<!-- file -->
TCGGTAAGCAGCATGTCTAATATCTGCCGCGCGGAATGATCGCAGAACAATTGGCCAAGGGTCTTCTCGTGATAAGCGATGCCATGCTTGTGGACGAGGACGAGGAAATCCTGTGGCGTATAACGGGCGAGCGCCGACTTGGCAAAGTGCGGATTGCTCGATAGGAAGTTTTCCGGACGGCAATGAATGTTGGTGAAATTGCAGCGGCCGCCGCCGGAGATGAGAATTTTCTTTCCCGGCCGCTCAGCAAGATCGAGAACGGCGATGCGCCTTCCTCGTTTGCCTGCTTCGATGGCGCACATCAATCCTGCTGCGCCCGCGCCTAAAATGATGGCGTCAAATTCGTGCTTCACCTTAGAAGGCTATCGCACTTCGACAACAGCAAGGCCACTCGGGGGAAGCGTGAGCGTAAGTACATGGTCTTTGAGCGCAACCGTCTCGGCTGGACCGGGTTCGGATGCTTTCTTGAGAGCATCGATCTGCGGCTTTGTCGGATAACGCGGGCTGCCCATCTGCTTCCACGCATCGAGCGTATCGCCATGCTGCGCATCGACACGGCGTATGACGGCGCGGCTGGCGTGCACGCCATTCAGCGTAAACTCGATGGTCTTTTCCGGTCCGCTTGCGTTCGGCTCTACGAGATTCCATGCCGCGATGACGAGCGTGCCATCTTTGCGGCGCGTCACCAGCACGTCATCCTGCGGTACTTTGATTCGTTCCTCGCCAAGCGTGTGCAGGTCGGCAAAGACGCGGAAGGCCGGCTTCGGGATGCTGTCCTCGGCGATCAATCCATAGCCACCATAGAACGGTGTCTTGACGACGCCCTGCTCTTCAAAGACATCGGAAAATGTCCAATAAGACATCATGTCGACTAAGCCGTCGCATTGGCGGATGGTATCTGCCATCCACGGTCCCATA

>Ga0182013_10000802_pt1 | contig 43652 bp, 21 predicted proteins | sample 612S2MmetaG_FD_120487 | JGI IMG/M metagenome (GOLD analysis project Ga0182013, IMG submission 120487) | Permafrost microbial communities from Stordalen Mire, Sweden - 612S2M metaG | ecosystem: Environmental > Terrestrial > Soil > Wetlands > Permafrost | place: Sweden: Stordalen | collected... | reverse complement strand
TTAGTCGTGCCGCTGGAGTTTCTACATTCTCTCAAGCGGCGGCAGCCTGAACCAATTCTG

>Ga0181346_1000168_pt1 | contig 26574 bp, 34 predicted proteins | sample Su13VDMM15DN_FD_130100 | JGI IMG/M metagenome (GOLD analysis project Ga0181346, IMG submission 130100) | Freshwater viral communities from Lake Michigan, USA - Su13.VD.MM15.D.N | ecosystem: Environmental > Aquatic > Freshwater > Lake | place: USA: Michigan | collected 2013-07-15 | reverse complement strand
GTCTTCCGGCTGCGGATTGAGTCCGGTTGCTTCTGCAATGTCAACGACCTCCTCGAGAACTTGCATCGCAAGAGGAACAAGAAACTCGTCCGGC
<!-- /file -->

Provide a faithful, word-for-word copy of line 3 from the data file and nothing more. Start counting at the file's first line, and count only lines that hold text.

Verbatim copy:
TTAGTCGTGCCGCTGGAGTTTCTACATTCTCTCAAGCGGCGGCAGCCTGAACCAATTCTG